Integral to my holding that a private action should be foreclosed here is the Sixth Circuit's reasoning in Carelli v. Howser, 923 F.2d 1208, 1215 (6th Cir. 1991). There, the court concluded that Congress intended to foreclose a section 1983 remedy to redress violations of certain child support enforcement provisions under Title IV-D of the Social Security Act, codified at 42 U.S.C. §§ 651-669. In reaching that conclusion, the court found significant that plaintiffs had not alleged any acts of noncompliance with the relevant state plan other than those the Secretary of Health and Human Services had already unearthed in an audit and ordered corrected. Carelli, 923 F.2d at 1215. The court characterized plaintiffs' suit as little more than a request for a "hurry up" order, which the court described with the following trenchant remarks:
What we envision happening would be an order coming from the court directing the State of Ohio to increase staff size, do a better job of establishing priorities, and setting time limits for performing required tasks as well as responding to calls for service. In short, the court's order would address all the shortcomings the Secretary [of Health and Human Services] has already ordered corrected.
Id. (footnote omitted).
As in Carelli, the relief plaintiffs seek here, reduced to its essence, is a "hurry up" order to expedite remediation of deficiencies that OSEP has already identified and ordered corrected. See Report of Special Master, App. C. Thus, my ruling is "akin to an abstention order, although [I] do not label it as such." Carelli, 923 F.2d at 1216. But see Albiston v. Maine Comm'r of Human Servs., 7 F.3d 258, 268-69 (1st Cir. 1993) (declining to follow Carelli 's conclusion that it is "unlikely that Congress intended [private parties] to occupy the same ground at the same time and in the same manner as the Secretary" of Health and Human Services).
The amendment of the IDEA to add section 1415(f), which permitted section 1983 suits under the statute in appropriate circumstances, does not alter my conclusion. As noted above, the legislative history of section 1415(f) itself plainly reveals that the amendment was not intended to affect the EDGAR complaint procedures. See H.R. Rep. No. 296, 99th Cong., 1st Sess., at 7-8 (1985). Thus, the addition of section 1415(f) cannot be viewed as opening the door to section 1983 suits to enforce the EDGAR complaint procedures.
* * * * *
I am not without empathy for plaintiffs' plight. I wish to see DOC function properly and provide effective redress for plaintiffs' grievances. My ruling, therefore, is predicated on my hope that a satisfactory result can be achieved without judicial compulsion in light of OSEP's ongoing attempts to resolve the problems at issue here. I intend to allow these efforts to run their course, which, as I understand it, will happen soon enough, sometime in early 1995. See Report of Special Master, at 9. But if plaintiffs are still not satisfied with the functioning of DOC's complaint procedures by the time OSEP's involvement here is terminated or after June 30, 1995, whichever is earlier, I will allow them to re-assert their section 1983 claim then.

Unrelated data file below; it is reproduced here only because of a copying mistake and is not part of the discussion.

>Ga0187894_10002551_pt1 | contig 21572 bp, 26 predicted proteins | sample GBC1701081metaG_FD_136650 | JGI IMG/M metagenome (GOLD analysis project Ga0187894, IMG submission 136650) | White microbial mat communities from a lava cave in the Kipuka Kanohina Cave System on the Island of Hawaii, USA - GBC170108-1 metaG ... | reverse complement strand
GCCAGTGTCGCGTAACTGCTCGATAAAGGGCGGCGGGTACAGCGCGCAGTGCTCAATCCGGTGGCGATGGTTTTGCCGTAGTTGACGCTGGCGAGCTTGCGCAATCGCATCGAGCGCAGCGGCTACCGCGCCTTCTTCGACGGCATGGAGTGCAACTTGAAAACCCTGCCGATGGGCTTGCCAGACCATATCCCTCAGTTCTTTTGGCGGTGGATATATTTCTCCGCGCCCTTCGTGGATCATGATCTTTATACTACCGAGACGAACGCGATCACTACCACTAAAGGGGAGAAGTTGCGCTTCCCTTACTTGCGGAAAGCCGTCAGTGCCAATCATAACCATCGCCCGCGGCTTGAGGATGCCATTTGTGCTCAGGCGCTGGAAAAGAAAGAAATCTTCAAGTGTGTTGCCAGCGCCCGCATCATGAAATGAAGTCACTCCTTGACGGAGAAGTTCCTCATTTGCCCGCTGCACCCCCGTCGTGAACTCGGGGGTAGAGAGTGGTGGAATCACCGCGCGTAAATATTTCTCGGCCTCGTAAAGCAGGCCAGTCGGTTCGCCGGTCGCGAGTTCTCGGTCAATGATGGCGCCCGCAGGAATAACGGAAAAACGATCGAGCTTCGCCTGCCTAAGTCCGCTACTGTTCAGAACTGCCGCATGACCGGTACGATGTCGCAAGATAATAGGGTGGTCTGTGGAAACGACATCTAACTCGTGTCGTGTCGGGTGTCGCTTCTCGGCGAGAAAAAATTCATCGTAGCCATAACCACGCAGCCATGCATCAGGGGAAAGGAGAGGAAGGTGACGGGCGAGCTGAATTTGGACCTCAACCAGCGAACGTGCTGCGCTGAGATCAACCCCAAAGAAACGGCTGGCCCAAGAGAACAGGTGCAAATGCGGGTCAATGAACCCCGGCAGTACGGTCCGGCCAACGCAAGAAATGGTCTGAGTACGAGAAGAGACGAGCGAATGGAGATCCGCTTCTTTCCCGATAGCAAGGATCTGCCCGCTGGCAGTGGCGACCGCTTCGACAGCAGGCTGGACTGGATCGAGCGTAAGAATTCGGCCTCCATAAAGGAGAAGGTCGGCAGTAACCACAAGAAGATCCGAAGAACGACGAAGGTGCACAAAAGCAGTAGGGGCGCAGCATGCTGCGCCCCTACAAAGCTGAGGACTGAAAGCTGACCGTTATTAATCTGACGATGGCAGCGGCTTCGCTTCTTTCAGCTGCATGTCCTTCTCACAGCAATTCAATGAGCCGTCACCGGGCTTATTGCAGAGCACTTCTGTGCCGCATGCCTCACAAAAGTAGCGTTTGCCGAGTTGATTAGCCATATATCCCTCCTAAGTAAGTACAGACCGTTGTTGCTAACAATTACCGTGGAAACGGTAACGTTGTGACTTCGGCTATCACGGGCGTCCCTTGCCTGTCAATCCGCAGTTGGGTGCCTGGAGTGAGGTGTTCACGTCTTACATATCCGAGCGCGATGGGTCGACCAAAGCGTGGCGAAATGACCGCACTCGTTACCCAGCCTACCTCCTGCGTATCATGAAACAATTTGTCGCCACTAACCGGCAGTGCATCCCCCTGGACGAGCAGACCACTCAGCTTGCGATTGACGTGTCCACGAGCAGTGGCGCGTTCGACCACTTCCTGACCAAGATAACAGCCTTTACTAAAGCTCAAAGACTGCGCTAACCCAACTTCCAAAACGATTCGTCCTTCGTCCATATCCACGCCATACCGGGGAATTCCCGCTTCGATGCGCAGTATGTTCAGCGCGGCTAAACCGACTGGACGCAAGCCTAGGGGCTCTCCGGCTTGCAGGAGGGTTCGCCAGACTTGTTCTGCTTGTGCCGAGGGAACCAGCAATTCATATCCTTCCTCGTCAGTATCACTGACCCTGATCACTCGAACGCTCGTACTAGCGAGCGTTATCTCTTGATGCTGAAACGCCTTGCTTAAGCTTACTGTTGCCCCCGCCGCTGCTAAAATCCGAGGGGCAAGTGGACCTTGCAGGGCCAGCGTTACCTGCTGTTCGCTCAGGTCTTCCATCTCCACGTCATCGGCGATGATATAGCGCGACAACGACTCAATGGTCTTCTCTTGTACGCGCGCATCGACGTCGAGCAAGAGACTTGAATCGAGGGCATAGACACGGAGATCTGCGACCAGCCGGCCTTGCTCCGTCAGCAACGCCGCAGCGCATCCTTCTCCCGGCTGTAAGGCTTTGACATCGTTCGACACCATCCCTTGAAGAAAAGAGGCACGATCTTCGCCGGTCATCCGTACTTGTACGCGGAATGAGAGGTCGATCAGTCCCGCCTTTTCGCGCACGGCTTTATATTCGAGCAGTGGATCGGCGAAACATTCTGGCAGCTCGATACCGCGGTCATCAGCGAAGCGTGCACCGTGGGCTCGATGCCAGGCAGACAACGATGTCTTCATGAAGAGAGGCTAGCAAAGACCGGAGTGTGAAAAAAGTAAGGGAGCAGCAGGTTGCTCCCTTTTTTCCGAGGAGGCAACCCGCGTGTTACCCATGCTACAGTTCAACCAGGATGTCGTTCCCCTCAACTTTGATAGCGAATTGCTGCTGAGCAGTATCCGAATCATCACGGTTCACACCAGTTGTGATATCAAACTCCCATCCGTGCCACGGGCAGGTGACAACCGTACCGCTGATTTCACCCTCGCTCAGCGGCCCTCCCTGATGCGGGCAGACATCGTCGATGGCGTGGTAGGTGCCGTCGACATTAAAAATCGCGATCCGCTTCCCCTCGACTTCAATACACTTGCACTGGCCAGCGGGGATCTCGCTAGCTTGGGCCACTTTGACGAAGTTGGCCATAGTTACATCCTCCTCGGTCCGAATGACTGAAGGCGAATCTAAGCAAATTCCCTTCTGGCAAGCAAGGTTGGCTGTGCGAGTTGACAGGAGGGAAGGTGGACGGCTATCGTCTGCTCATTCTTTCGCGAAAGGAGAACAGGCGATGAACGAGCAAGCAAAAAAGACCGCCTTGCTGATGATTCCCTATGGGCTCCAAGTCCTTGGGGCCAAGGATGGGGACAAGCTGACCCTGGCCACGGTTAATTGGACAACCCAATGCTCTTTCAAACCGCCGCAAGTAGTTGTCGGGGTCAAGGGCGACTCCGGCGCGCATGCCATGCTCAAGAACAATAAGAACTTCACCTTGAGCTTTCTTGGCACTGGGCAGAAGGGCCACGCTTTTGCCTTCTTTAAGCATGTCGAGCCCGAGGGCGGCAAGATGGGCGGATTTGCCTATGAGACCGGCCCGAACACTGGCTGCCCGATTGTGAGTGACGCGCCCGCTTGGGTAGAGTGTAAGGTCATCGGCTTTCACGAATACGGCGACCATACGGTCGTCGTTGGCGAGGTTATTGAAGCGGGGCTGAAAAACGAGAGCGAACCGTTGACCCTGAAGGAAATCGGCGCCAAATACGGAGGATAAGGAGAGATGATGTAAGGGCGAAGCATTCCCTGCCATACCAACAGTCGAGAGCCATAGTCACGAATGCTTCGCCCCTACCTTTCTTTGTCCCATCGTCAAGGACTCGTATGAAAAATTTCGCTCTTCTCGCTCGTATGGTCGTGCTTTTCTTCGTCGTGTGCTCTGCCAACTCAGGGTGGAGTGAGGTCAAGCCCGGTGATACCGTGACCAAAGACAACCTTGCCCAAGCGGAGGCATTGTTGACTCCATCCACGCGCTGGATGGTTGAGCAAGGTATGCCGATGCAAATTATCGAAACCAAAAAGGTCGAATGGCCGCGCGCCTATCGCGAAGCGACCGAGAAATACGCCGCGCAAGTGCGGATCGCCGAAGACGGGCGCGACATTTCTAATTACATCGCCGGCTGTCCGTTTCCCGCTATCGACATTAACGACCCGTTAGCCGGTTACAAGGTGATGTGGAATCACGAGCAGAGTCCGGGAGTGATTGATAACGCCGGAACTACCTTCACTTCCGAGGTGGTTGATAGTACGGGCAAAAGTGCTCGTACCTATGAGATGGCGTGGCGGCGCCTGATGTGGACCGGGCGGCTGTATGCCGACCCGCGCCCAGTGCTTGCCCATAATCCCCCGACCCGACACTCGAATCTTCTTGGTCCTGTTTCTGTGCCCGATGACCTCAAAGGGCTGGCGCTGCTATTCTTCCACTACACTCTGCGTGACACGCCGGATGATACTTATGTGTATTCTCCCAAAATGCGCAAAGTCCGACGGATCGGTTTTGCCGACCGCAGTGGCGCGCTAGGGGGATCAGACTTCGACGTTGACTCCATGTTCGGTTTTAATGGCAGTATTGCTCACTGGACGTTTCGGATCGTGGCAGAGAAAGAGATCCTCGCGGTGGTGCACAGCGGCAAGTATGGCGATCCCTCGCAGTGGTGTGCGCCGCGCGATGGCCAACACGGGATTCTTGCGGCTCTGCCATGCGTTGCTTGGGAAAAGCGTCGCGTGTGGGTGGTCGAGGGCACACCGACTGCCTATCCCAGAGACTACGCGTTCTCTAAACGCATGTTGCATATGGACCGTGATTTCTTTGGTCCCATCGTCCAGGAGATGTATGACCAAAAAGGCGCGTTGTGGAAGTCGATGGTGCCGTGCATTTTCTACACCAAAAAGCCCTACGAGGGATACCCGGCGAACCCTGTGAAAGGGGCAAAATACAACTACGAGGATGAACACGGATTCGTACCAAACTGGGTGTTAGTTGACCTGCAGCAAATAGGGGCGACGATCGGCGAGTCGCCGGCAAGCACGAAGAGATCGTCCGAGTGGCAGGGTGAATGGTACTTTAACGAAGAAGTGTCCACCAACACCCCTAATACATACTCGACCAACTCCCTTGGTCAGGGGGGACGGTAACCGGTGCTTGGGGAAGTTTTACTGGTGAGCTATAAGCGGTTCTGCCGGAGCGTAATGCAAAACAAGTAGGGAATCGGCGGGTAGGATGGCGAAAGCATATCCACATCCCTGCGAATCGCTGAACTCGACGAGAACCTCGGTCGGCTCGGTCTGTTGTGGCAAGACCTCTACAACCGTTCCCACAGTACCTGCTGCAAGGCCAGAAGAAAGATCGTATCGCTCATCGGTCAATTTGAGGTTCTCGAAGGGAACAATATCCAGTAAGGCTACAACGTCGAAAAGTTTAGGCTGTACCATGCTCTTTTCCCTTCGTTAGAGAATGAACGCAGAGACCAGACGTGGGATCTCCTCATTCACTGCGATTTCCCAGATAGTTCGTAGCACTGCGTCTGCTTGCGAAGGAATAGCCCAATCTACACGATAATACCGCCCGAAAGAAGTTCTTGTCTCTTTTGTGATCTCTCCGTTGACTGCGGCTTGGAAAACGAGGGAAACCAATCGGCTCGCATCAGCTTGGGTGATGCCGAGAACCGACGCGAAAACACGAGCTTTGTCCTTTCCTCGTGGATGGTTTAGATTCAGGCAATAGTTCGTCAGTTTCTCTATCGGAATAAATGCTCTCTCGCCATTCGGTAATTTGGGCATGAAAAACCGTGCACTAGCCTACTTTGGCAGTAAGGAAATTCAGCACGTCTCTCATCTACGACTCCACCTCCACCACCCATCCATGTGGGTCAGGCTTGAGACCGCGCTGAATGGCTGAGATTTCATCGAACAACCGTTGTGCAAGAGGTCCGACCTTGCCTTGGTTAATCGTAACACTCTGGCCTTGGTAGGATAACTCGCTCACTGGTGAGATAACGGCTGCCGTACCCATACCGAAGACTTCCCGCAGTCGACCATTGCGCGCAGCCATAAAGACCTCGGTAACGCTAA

B. Section 1983 Claims After Suter v. Artist M.
I rest my decision on the foreclosure analysis as applied in the circumstances presented here. Because plaintiffs may re-assert their section 1983 claim later, however, I feel compelled to warn them that, as I read it, the Supreme Court's decision in Suter v. Artist M. has substantially changed the landscape of section 1983 law. Specifically, I believe that after Suter the standard for advancing a private remedy under section 1983 is no more lenient than the traditional Cort -based standard for direct implication applied earlier in this opinion.
Suter, like this case, involved a federal assistance program designed to encourage certain behavior on the part of states, the Assistance and Child Welfare Act of 1980. That program attempted to induce states to raise the quality of care for children in state foster-care programs. At issue in Suter was a provision that required participating states to submit a plan to the Secretary of Health and Human Services that provided for the state to make "reasonable efforts" to prevent removal of a child from the home before utilizing the foster-care option.
In a groundbreaking 7-2 decision by Chief Justice Rehnquist, the Court held that the "reasonable efforts" clause was not enforceable by private parties under section 1983. The majority formulated the critical inquiry thus: "Did Congress, in enacting the Adoption Act, unambiguously confer upon [the plaintiffs] a right to enforce the requirement that the State make 'reasonable efforts' to prevent a child from being removed" from the home? Suter, 112 S. Ct. at 1367 (emphasis added). Answering in the negative, the majority concluded, in a holding difficult to reconcile with its earlier holding in Wilder v. Virginia Hosp. Ass'n, 496 U.S. 498, 110 S. Ct. 2510, 110 L. Ed. 2d 455 (1990), that the only clear mandate of the "reasonable efforts" clause was that participating states adopt a plan with the requisite features, not that they be accountable to private parties for failure to execute that plan. Suter, 112 S. Ct. at 1371-74 (Blackmun J., dissenting). In addition to a close reading of the text and history of the provision at issue, the majority found significant that other sections of the statute expressly provided an alternative, administrative mechanism to enforce the "reasonable efforts" clause such that the latter could not be considered a "dead letter." Suter, 112 S. Ct. at 1368-69.